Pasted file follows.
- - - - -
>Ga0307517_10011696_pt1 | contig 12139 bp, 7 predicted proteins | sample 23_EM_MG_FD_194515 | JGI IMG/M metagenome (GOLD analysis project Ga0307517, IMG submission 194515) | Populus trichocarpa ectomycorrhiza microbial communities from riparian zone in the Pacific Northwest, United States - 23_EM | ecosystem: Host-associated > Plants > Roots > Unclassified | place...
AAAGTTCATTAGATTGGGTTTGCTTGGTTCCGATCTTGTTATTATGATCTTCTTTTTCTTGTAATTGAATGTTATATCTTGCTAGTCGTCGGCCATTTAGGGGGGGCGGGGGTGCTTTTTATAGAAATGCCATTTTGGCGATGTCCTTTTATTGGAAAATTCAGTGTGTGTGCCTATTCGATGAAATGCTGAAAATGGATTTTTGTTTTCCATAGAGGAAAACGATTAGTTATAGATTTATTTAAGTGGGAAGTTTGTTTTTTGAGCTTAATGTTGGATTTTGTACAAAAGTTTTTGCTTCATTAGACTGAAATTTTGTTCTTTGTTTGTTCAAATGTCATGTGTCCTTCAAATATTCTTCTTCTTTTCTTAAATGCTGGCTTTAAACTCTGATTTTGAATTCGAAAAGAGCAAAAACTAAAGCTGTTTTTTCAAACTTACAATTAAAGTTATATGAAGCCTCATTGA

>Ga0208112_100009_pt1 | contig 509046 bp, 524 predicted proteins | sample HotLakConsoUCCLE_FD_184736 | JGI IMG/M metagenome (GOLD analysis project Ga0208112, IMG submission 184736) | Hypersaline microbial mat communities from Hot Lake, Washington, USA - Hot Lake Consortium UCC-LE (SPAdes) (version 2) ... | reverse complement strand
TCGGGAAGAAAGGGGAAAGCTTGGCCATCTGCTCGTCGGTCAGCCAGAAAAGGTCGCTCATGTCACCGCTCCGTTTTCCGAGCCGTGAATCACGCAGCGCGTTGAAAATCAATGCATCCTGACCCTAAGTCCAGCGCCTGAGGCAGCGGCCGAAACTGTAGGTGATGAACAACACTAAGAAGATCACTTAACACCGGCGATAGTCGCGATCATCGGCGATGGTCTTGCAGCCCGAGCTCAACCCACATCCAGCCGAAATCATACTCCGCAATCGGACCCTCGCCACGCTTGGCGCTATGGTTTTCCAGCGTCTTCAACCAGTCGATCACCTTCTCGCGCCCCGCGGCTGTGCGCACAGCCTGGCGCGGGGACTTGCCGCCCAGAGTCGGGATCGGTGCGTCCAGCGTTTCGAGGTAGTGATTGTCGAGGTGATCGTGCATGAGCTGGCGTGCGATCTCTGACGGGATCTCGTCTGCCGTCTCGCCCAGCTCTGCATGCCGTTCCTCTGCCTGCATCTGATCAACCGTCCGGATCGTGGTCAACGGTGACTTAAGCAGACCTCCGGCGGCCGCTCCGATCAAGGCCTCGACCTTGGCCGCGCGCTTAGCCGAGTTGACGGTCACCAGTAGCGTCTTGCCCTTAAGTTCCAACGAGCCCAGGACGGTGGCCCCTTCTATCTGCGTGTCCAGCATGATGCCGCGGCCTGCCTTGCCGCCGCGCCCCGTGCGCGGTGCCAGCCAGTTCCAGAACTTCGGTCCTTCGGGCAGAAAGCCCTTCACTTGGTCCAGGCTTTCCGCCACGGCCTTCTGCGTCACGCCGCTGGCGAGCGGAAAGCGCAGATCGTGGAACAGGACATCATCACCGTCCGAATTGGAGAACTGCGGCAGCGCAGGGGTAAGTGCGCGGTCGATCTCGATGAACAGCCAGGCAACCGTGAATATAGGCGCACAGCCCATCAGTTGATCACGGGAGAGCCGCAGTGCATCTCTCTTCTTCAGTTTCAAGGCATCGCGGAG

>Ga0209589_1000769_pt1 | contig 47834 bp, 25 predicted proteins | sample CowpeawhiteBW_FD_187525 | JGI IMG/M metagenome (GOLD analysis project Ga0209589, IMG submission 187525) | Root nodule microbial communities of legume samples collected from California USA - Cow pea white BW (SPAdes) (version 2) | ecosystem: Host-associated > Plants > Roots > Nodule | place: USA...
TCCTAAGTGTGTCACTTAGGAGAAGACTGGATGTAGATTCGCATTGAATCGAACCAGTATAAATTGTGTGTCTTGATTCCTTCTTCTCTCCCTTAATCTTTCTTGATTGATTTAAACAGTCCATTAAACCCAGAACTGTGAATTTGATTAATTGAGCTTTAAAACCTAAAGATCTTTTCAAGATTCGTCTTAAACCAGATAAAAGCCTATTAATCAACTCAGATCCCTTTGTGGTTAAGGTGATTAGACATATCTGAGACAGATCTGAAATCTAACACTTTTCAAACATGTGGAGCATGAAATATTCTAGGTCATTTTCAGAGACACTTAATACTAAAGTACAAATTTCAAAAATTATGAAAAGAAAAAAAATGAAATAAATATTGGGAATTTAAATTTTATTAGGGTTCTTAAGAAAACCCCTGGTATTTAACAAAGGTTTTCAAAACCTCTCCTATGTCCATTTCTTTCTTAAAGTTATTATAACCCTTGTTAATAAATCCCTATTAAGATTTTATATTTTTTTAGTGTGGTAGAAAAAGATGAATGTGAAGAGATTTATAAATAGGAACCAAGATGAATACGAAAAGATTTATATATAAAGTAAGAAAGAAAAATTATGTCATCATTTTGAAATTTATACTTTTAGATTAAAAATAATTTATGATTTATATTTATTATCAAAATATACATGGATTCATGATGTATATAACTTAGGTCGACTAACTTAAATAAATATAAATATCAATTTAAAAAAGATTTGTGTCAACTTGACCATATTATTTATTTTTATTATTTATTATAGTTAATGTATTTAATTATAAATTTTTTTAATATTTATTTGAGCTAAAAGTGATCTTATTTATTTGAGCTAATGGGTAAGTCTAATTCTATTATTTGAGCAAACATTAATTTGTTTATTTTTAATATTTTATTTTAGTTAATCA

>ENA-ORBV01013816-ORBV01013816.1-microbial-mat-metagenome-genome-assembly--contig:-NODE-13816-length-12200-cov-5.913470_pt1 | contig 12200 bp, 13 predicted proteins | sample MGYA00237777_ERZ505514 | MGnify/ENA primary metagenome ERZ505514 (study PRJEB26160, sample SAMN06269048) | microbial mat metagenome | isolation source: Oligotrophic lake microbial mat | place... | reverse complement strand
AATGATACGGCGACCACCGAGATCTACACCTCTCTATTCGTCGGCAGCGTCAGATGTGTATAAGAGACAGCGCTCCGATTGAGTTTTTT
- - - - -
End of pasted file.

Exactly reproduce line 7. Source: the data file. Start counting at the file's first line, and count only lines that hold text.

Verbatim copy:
>ENA-ORBV01013816-ORBV01013816.1-microbial-mat-metagenome-genome-assembly--contig:-NODE-13816-length-12200-cov-5.913470_pt1 | contig 12200 bp, 13 predicted proteins | sample MGYA00237777_ERZ505514 | MGnify/ENA primary metagenome ERZ505514 (study PRJEB26160, sample SAMN06269048) | microbial mat metagenome | isolation source: Oligotrophic lake microbial mat | place... | reverse complement strand